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Dairy prices reach highest levels in five years

Prices get boost from good domestic demand, improved cheese exports and final liquidation of EU's skim milk powder stocks.

The recent upsurge in dairy prices is forcefully showing up in data, with many of the most recently announced and reported key milk and dairy prices achieving their highest levels in nearly five years, according to the December “Dairy Market Report” from Dairy Management Inc. (DMI) and the National Milk Producer Federation (NMPF).

The report relayed that the September U.S. average all-milk price, at $19.30/cwt., was the highest since December 2014, as was the October Agricultural Marketing Service (AMS) survey price of nonfat dry milk and the advance-announced federal order Class I mover for December. The AMS survey price of cheddar cheese and the federal order Class III price were also both the highest announced since November 2014.

“Continued reduction in the number of U.S. milking cows — a trend that will likely taper off in a few months — and moderate increases in the average production of milk and milk solids per cow have been important supply-side contributors to higher prices,” the report noted.

Prices were further boosted by good domestic demand growth and improved cheese exports as well as the final liquidation of the massive, government-acquired stocks of skim milk powder the European Union built up in 2015 and 2016, the report said.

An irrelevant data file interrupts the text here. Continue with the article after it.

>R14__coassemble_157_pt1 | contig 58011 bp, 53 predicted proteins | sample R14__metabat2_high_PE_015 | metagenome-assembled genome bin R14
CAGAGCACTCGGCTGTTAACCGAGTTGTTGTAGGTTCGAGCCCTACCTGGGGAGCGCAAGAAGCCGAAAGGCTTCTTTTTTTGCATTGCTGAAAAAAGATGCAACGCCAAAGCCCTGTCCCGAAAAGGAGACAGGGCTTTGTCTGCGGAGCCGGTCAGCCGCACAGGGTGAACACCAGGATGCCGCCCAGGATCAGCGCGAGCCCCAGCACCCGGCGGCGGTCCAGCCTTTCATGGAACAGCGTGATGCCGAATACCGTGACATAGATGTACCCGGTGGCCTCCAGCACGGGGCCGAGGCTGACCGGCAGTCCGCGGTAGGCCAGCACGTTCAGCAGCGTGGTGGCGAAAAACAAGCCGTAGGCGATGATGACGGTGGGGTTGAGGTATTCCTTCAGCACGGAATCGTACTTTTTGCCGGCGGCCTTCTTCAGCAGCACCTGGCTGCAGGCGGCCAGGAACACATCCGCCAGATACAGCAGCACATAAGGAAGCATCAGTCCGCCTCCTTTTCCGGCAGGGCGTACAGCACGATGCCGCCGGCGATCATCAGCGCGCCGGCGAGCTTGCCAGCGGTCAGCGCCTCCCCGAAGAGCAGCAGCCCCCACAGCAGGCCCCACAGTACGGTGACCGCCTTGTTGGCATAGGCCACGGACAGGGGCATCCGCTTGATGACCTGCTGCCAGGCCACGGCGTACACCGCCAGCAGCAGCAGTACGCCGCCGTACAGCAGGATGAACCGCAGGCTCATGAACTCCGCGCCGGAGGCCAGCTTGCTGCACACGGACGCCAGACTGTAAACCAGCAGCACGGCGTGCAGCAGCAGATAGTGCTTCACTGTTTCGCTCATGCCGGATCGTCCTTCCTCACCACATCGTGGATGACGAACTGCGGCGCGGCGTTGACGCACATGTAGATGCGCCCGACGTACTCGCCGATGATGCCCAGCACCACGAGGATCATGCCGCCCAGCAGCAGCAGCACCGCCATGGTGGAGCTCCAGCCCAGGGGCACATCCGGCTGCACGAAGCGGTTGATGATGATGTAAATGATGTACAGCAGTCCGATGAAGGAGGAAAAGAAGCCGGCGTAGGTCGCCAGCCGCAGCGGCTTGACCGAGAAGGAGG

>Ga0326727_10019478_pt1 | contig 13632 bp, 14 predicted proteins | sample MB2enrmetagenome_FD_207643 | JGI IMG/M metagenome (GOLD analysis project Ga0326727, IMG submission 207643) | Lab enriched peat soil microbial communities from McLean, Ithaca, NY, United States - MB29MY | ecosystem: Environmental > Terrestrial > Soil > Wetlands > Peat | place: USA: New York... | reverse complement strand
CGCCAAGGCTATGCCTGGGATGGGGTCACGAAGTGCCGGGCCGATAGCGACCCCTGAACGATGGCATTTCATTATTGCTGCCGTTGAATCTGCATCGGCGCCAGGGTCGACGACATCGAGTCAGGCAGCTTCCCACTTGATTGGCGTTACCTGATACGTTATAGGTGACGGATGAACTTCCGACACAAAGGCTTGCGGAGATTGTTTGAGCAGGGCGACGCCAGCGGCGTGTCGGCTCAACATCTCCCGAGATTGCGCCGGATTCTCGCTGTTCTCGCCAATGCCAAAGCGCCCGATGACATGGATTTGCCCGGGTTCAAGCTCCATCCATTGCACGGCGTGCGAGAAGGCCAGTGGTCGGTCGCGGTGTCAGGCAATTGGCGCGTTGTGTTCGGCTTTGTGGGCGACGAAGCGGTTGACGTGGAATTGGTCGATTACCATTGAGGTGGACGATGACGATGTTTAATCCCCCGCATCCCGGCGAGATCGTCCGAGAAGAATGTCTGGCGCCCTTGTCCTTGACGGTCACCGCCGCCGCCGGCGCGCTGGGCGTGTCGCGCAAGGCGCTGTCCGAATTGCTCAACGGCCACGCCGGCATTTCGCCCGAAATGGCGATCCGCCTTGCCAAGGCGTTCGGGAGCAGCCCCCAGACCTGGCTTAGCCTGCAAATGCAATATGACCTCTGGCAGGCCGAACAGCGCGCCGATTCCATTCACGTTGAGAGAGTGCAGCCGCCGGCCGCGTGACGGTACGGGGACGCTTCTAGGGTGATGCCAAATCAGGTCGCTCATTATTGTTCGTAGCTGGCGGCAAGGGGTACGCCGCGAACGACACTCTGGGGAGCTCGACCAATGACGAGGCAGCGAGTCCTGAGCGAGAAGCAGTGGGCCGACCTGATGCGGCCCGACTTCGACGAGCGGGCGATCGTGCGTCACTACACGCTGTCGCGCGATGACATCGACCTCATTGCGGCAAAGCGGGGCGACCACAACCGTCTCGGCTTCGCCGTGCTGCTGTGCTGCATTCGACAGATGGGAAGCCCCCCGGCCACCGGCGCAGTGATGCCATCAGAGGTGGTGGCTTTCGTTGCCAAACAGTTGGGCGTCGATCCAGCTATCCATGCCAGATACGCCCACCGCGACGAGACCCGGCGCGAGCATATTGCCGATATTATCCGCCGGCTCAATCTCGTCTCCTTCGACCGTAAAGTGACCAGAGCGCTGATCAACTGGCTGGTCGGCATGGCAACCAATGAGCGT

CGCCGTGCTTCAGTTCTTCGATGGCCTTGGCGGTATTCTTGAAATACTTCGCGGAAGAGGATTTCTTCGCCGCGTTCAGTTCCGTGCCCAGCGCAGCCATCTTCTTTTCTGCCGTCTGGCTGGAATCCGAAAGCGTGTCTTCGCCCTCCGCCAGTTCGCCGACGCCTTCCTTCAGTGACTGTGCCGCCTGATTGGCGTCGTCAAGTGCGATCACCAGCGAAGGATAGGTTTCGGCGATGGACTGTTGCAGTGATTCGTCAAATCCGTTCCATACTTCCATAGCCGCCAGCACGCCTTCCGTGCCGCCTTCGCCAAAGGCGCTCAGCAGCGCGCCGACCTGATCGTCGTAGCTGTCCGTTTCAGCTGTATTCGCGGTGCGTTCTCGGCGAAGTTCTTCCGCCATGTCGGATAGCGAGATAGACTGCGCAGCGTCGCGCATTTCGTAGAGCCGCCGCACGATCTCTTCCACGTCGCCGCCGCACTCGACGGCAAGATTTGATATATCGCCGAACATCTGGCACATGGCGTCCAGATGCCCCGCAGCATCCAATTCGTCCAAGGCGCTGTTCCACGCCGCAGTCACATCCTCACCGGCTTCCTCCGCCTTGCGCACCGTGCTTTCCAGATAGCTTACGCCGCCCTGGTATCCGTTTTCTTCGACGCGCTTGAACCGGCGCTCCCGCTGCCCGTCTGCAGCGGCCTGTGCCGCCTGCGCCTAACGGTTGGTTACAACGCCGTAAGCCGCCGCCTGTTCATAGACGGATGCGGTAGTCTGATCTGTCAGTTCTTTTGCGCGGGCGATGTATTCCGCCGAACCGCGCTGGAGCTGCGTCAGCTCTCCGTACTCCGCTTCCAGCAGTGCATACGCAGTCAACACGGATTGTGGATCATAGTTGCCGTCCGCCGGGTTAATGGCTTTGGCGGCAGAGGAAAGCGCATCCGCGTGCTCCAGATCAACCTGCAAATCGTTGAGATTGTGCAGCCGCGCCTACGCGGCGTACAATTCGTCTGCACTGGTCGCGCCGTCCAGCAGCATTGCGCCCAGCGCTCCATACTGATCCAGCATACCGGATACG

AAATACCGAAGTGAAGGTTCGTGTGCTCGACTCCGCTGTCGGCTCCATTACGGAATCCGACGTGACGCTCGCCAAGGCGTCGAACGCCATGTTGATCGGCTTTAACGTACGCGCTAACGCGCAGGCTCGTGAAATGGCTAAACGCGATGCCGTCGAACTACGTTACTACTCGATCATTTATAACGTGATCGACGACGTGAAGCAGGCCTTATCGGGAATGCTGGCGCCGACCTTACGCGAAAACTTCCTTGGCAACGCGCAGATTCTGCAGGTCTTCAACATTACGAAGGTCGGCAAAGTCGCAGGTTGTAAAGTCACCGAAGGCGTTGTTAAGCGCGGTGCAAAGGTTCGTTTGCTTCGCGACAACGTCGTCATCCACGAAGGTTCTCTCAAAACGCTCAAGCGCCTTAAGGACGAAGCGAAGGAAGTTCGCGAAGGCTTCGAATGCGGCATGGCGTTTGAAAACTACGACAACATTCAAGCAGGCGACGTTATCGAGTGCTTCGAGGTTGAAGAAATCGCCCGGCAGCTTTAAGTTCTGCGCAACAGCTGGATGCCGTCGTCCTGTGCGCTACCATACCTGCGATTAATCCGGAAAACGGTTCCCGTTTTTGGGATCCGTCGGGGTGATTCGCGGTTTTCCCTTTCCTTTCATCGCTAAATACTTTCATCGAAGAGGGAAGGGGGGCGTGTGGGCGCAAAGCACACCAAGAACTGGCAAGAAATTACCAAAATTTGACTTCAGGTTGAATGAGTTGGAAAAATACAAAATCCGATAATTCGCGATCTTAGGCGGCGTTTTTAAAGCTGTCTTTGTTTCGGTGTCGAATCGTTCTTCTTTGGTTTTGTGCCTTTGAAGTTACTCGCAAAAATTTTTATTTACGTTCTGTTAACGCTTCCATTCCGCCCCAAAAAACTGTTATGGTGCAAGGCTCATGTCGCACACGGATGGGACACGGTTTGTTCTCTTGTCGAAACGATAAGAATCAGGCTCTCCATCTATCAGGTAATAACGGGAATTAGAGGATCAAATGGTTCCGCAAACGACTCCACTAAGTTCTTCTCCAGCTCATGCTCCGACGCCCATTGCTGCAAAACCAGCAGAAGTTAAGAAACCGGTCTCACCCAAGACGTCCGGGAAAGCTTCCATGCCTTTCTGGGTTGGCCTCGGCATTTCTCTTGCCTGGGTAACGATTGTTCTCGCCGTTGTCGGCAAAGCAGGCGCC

“These developments more than offset a drop in exports, some recent softening of U.S. butter prices and deteriorating dry whey prices, owing to China’s swine fever epidemic and the ongoing U.S. trade war with that country,” the DMI/NMPF report added.

Looking ahead, the report said the milk price forecast based on the mid-November CME dairy futures closely agreed with the U.S. Department of Agriculture’s November updated forecast for average milk prices during 2019.

“With just three remaining months to be reported, both were pointing to $18.60/cwt. for the calendar year, $2.30/cwt higher than during 2018.Their two forecasts for 2020 diverged significantly. USDA projected $18.85/cwt. for 2020, while the futures were pointing to an average of $19.65/cwt. for the calendar year,” the report explained.

At the same time, the report said USDA’s DMC Decision Tool was indicating less than a 25% probability that the Dairy Margin Coverage margin would fall below the maximum coverage level of $9.50/cwt. before the end of 2020, with the lowest point coming in the middle of next year.

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